Best Practices For Rebuilding Audio Graph

What are the best practices for rebuilding the Audio Graph?

  1. How can a program assure that the Audio Graph is valid?

  2. What are the best methods to call? (such as, edit.restartPlayback())

  3. After what operations should the Audio Graph always be rebuilt?

Thank you!

  1. You can use TransportControl::isPlayContextActive() to determine if there is an audio graph built and attached to the audio device (for playback)

  2. You can call Edit::restartPlayback() but to be honest you shouldn’t really have to (see 3)

  3. All of the audio graph rebuilding for things that Tracktion Engine knows about is handled automatically internally. You shouldn’t have to call restart yourself at all if you’re using the stock Engine. The only time I can think that you’d need to call it manually was if you have some custom behaviour on top that indirectly affects the way the audio graph would be generated, but I’m struggling to think of a single concrete example…
    If you want a deeper look at how this is handled internally take a look at Edit::TreeWatcher in tracktion_Edit.cpp

I hope that helps.

1 Like

Very helpful, as always! Thank you!

I’ll study Edit::TreeWatcher to see how all the plumbing works.

If I may ask a follow-up question; Are there any practices specifically to avoid in terms of using the audio graph? …edge cases?

It’s a bit difficult to say as there’s literally thousands of things you could do…

Perhaps a better approach would be for you to let us know what you’re doing and we can give more specific advice?

I was really looking for general information—things to know and keep in mind when dealing with the audio graph.

The only specific problem I’m having at the moment is with recording one track while playing back from another. The audio on the second track appears to be phase canceled by the playback track.

So, I have two tracks. Track one is set to input one, and Track two is set to input two.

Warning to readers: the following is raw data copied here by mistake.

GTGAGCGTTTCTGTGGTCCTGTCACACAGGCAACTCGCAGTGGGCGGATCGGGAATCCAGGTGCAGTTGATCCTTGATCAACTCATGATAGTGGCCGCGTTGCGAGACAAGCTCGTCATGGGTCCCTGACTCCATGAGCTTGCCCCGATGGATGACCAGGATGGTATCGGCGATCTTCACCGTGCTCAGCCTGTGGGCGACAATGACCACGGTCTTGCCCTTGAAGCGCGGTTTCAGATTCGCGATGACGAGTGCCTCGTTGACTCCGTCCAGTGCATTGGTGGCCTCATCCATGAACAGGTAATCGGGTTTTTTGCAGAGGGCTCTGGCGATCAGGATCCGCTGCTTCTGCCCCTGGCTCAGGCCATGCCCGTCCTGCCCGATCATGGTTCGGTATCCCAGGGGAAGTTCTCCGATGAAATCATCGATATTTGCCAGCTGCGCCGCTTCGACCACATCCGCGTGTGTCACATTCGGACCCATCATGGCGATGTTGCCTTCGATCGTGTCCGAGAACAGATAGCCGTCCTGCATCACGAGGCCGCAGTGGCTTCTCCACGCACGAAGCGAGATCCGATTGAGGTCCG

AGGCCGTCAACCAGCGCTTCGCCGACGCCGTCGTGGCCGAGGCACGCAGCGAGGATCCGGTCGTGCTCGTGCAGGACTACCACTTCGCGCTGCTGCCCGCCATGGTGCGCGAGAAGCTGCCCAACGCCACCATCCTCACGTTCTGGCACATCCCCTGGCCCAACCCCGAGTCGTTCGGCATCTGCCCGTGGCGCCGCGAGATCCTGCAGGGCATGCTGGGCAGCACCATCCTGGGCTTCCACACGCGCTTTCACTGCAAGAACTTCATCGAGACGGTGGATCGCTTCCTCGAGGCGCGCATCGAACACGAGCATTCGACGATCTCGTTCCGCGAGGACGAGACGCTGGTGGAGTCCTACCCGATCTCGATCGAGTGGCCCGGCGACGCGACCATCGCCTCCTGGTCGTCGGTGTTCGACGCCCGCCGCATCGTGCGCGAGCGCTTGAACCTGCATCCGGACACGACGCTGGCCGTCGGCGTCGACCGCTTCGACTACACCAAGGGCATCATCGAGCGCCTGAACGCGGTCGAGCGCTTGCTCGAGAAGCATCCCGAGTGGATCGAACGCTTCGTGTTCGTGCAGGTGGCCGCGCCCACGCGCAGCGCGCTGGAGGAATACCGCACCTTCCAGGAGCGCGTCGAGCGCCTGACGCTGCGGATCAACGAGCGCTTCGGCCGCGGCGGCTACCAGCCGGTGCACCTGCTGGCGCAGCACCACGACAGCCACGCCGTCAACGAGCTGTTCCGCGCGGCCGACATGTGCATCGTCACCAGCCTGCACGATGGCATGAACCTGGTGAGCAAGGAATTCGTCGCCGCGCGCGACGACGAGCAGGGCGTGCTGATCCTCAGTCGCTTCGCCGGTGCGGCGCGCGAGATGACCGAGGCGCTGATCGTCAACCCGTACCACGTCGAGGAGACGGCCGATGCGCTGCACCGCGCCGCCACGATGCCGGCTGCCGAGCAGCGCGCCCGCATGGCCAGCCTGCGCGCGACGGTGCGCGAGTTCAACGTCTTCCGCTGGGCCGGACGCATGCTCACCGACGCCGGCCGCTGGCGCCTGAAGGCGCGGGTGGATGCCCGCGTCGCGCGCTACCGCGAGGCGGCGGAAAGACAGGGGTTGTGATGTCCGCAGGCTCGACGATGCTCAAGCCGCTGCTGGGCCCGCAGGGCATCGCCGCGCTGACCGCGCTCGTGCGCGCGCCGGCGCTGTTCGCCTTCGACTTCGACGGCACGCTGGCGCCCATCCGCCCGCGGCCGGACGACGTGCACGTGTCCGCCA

I arm Track one and record some audio.

Then, I disarm Track one, and arm Track two. And, I “rewind” the playhead back to the start of the Track one clip.

So, now I am hearing Track one as I record track two.

The Track two sound is audibly affected. It shows in the waveform thumbnail. And when the Track two clip is played back, it has been affected by the Track one clip.

This is reproducible in the Recording Demo.

What might cause this? And, how do you properly prepare the audio graph for recording new tracks as you playback existing ones?

That sounds odd. Can I ask a bit more about your setup? What is your input signal? I wouldn’t expect any phase cancellation, even on playback unless your signal was nearly identical during both recording passes…

Are you perhaps using some kind of loop-back on your audio device and the output from your first track is being mixed in to the input of your second track?

Are you calling TransportControl::stop before doing your rewind? That’s needed to “commit” the clips to the Edit.

I am testing on my development laptop, which is a Windows 10 computer. I simply record through the builtin microphone while coding. I can try it in my studio setup later.

Yes, I am calling TransportControl::stop. In fact, my Rewind button is disabled unless Stop is pressed first.

Please note, the issue is reproducible in the Recording Demo. And, I have tried a few more things. I have found that if I Mute the first track while recording the second track, the cancellation does not occur.

So, again, if I record Track one and Track two together, everything is fine. But, if I record only Track one, return the playhead to the beginning of the Track one clip, and now record Track two, while listening to Track one, the cancellation occurs. If Track One is Muted, it does not occur.

It will be a few hours until I can test on my studio equipment. But I will do that test so that hardware/driver idiosyncrasies can be ruled out.

And, in the meantime, perhaps someone can try the above procedure with the Recording Demo?

Sorry, I’m not seeing that here:

You can see from the two recorded clip (different takes) that there is no bleed or interference between them.

Perhaps a video of the problem would be easier to see?

Thank you for checking that. It would seem to indicate some strangeness in my development system laptop’s sound hardware (Realtek based).

Give me a few hours to conduct a test on my studio equipment, which is totally different hardware. I will report back on what I find.

Thank you again for your help and patience.

So, on my studio setup, everything works correctly. I tried several combinations, and all worked as expected. So, this definitely points to some odd behavior on my development system.

Perhaps the best we can learn from this is to beware what you are testing on (Acer laptop, Realtek sound). No matter how generic, it may still not work as expected!

Thank you for your patience!